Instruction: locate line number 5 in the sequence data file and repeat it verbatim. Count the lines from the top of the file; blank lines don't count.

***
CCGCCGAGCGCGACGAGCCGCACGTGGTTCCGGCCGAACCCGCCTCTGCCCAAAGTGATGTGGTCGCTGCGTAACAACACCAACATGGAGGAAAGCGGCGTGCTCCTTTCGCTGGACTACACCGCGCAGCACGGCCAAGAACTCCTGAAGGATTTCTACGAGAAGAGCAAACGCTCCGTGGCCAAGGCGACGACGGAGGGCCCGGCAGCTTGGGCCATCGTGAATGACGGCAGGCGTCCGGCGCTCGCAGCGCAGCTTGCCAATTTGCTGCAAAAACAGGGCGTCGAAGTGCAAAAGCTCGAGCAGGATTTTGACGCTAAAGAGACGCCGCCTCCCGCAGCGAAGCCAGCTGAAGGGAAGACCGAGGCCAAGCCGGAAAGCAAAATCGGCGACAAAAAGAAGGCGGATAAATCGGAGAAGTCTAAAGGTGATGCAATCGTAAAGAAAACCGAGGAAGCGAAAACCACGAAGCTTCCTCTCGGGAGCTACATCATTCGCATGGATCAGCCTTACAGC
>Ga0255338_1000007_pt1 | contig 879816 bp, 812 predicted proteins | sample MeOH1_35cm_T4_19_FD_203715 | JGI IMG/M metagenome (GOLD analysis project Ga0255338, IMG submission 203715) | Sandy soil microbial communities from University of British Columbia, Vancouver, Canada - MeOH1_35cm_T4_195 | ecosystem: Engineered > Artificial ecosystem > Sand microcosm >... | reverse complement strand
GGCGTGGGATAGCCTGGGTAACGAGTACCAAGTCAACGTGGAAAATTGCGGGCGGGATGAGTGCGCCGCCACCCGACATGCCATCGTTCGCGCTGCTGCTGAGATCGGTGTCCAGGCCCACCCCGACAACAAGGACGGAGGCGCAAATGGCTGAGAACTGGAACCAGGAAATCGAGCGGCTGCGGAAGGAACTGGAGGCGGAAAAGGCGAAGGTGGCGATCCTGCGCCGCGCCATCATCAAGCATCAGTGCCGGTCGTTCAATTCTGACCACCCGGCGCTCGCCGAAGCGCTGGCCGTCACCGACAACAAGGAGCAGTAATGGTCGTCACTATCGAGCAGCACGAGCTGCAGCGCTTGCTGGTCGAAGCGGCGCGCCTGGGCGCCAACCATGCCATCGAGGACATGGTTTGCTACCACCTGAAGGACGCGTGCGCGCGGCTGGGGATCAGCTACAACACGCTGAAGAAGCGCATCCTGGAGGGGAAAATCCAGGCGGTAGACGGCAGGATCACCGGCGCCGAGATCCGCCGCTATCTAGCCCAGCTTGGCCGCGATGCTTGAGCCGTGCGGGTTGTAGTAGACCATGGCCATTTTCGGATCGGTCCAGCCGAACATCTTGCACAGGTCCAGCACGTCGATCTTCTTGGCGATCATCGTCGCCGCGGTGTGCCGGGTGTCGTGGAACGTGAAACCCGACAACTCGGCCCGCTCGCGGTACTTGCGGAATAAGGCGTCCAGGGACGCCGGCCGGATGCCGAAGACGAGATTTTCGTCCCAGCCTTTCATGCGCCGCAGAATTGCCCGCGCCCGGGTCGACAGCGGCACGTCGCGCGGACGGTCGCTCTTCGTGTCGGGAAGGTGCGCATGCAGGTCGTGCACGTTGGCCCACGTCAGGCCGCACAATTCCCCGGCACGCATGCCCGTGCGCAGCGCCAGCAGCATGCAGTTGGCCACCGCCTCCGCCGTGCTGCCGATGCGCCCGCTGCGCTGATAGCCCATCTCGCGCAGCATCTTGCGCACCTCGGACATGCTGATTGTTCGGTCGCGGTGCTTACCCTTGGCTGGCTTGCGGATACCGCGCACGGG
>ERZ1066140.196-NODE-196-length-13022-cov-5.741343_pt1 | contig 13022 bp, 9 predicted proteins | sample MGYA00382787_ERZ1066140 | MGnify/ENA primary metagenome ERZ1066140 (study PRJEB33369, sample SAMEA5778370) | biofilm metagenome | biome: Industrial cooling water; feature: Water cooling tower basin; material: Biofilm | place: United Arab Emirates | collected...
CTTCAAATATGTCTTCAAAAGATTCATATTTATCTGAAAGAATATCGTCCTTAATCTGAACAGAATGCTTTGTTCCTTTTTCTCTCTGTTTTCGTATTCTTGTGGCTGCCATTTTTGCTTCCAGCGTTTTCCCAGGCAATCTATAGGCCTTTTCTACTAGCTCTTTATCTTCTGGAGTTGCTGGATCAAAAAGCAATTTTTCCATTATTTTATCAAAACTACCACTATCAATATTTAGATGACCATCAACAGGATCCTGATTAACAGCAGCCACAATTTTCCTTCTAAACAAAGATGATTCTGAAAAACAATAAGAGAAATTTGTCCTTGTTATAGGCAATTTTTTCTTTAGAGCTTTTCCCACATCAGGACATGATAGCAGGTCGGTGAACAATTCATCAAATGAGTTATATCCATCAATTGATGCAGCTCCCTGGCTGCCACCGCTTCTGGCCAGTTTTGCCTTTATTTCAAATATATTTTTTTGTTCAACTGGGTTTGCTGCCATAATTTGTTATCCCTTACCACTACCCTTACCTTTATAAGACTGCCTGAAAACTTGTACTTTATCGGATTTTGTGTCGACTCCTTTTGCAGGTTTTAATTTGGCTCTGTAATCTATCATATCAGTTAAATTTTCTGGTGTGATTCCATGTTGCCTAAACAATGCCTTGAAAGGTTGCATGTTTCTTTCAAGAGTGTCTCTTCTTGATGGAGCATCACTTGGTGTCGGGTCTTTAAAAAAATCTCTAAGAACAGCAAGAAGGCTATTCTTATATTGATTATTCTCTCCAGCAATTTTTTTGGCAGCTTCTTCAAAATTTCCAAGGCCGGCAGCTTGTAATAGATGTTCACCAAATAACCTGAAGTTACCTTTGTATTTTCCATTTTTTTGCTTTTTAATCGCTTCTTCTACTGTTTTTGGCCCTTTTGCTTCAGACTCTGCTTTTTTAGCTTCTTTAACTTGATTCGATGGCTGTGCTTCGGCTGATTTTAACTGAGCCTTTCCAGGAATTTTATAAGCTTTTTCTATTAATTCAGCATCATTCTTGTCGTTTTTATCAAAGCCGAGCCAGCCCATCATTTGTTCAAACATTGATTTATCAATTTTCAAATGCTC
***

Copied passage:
CTTCAAATATGTCTTCAAAAGATTCATATTTATCTGAAAGAATATCGTCCTTAATCTGAACAGAATGCTTTGTTCCTTTTTCTCTCTGTTTTCGTATTCTTGTGGCTGCCATTTTTGCTTCCAGCGTTTTCCCAGGCAATCTATAGGCCTTTTCTACTAGCTCTTTATCTTCTGGAGTTGCTGGATCAAAAAGCAATTTTTCCATTATTTTATCAAAACTACCACTATCAATATTTAGATGACCATCAACAGGATCCTGATTAACAGCAGCCACAATTTTCCTTCTAAACAAAGATGATTCTGAAAAACAATAAGAGAAATTTGTCCTTGTTATAGGCAATTTTTTCTTTAGAGCTTTTCCCACATCAGGACATGATAGCAGGTCGGTGAACAATTCATCAAATGAGTTATATCCATCAATTGATGCAGCTCCCTGGCTGCCACCGCTTCTGGCCAGTTTTGCCTTTATTTCAAATATATTTTTTTGTTCAACTGGGTTTGCTGCCATAATTTGTTATCCCTTACCACTACCCTTACCTTTATAAGACTGCCTGAAAACTTGTACTTTATCGGATTTTGTGTCGACTCCTTTTGCAGGTTTTAATTTGGCTCTGTAATCTATCATATCAGTTAAATTTTCTGGTGTGATTCCATGTTGCCTAAACAATGCCTTGAAAGGTTGCATGTTTCTTTCAAGAGTGTCTCTTCTTGATGGAGCATCACTTGGTGTCGGGTCTTTAAAAAAATCTCTAAGAACAGCAAGAAGGCTATTCTTATATTGATTATTCTCTCCAGCAATTTTTTTGGCAGCTTCTTCAAAATTTCCAAGGCCGGCAGCTTGTAATAGATGTTCACCAAATAACCTGAAGTTACCTTTGTATTTTCCATTTTTTTGCTTTTTAATCGCTTCTTCTACTGTTTTTGGCCCTTTTGCTTCAGACTCTGCTTTTTTAGCTTCTTTAACTTGATTCGATGGCTGTGCTTCGGCTGATTTTAACTGAGCCTTTCCAGGAATTTTATAAGCTTTTTCTATTAATTCAGCATCATTCTTGTCGTTTTTATCAAAGCCGAGCCAGCCCATCATTTGTTCAAACATTGATTTATCAATTTTCAAATGCTC